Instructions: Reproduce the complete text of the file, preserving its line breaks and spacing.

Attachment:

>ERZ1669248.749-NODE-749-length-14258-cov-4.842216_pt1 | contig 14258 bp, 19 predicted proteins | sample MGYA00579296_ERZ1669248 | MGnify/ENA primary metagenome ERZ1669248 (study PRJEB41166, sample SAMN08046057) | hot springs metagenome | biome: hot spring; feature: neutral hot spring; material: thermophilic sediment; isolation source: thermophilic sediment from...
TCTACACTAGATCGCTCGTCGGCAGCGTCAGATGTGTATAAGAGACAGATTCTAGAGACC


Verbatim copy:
>ERZ1669248.749-NODE-749-length-14258-cov-4.842216_pt1 | contig 14258 bp, 19 predicted proteins | sample MGYA00579296_ERZ1669248 | MGnify/ENA primary metagenome ERZ1669248 (study PRJEB41166, sample SAMN08046057) | hot springs metagenome | biome: hot spring; feature: neutral hot spring; material: thermophilic sediment; isolation source: thermophilic sediment from...
TCTACACTAGATCGCTCGTCGGCAGCGTCAGATGTGTATAAGAGACAGATTCTAGAGACC